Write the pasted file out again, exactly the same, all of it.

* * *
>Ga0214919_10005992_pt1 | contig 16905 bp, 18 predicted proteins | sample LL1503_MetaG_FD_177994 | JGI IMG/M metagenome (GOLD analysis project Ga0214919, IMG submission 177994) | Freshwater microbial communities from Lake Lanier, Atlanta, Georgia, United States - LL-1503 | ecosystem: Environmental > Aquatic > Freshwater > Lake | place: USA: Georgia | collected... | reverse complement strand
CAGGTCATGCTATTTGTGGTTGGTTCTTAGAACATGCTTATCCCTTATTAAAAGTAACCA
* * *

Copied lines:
>Ga0214919_10005992_pt1 | contig 16905 bp, 18 predicted proteins | sample LL1503_MetaG_FD_177994 | JGI IMG/M metagenome (GOLD analysis project Ga0214919, IMG submission 177994) | Freshwater microbial communities from Lake Lanier, Atlanta, Georgia, United States - LL-1503 | ecosystem: Environmental > Aquatic > Freshwater > Lake | place: USA: Georgia | collected... | reverse complement strand
CAGGTCATGCTATTTGTGGTTGGTTCTTAGAACATGCTTATCCCTTATTAAAAGTAACCA